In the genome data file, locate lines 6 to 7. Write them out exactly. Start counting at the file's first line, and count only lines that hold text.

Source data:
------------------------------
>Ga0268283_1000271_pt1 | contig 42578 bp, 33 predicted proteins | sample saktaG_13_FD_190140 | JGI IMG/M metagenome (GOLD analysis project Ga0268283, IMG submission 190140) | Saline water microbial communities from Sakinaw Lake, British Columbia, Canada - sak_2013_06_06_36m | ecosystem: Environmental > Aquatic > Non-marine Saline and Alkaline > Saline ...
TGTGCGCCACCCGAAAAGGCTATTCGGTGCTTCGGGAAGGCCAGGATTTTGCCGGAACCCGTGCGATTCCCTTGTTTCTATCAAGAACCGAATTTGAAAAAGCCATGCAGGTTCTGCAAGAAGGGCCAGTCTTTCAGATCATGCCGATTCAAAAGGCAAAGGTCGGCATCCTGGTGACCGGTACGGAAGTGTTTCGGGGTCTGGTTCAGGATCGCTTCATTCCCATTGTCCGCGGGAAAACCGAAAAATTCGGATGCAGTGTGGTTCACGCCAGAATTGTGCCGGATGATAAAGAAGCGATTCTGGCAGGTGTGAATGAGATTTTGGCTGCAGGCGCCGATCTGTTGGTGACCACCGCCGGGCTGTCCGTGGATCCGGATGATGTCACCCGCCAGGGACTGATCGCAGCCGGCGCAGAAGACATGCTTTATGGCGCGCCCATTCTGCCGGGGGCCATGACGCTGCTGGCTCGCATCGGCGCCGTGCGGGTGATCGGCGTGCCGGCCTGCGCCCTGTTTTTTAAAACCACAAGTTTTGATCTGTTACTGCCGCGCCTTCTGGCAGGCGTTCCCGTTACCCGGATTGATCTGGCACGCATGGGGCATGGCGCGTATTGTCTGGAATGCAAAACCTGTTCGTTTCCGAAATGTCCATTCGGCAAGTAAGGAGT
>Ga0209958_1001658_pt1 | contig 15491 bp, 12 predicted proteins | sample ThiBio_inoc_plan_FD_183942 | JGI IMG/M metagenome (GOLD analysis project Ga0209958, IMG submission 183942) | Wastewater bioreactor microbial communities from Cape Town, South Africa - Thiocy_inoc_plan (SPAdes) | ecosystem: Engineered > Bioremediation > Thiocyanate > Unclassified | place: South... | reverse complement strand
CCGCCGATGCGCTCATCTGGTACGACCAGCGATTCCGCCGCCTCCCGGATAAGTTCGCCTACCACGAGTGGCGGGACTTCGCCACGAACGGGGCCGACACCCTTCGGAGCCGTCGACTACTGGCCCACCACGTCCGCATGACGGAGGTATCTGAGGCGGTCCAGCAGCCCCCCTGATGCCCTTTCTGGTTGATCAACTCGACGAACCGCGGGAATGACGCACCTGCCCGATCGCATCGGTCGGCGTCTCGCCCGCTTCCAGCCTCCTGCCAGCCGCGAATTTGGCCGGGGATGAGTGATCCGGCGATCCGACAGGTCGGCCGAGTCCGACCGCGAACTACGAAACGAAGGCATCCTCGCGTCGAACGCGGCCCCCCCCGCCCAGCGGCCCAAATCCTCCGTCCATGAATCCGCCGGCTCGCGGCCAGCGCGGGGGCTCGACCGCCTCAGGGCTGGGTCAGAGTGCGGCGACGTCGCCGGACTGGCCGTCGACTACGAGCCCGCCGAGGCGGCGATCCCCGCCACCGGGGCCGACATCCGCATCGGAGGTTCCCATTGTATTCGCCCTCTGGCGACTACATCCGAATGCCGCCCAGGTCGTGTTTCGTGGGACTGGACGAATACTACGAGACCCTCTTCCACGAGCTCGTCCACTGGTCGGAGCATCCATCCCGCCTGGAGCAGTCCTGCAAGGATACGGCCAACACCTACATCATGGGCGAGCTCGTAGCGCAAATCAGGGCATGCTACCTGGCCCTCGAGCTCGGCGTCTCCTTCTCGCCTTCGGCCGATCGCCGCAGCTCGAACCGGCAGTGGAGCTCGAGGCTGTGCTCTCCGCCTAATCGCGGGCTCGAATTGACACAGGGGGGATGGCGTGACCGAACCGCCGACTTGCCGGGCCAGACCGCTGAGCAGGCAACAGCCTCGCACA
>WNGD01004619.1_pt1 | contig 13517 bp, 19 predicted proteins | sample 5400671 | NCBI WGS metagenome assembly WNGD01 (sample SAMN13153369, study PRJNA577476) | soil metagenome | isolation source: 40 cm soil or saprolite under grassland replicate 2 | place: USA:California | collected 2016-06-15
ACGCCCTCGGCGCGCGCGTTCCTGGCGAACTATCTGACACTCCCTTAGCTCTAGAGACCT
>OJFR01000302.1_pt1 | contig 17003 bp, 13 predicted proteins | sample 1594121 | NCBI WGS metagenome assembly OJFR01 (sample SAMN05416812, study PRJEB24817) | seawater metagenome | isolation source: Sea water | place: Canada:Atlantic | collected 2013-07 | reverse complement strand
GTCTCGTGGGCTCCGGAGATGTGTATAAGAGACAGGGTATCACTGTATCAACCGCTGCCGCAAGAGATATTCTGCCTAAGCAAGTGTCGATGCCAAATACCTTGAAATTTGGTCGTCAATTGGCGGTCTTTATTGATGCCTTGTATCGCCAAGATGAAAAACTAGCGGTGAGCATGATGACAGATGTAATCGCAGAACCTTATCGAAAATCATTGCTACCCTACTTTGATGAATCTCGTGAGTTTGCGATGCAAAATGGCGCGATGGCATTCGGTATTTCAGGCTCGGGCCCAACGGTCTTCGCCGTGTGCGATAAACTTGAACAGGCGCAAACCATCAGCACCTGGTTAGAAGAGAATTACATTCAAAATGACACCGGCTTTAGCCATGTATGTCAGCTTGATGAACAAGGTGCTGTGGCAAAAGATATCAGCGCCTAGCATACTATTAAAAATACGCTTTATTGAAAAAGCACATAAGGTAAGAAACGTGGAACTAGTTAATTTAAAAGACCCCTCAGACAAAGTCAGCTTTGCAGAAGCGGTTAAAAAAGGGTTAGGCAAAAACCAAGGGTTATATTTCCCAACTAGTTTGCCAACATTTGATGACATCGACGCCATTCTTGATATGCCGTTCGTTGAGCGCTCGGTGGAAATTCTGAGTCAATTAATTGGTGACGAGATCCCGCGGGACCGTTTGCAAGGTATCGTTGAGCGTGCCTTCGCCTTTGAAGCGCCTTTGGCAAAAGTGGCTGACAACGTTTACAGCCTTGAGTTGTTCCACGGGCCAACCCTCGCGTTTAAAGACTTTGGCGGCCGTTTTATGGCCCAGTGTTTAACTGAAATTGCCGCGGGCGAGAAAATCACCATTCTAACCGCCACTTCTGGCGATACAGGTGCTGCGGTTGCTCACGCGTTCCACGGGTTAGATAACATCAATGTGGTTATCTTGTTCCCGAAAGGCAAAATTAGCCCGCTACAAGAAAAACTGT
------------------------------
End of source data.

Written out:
ACGCCCTCGGCGCGCGCGTTCCTGGCGAACTATCTGACACTCCCTTAGCTCTAGAGACCT
>OJFR01000302.1_pt1 | contig 17003 bp, 13 predicted proteins | sample 1594121 | NCBI WGS metagenome assembly OJFR01 (sample SAMN05416812, study PRJEB24817) | seawater metagenome | isolation source: Sea water | place: Canada:Atlantic | collected 2013-07 | reverse complement strand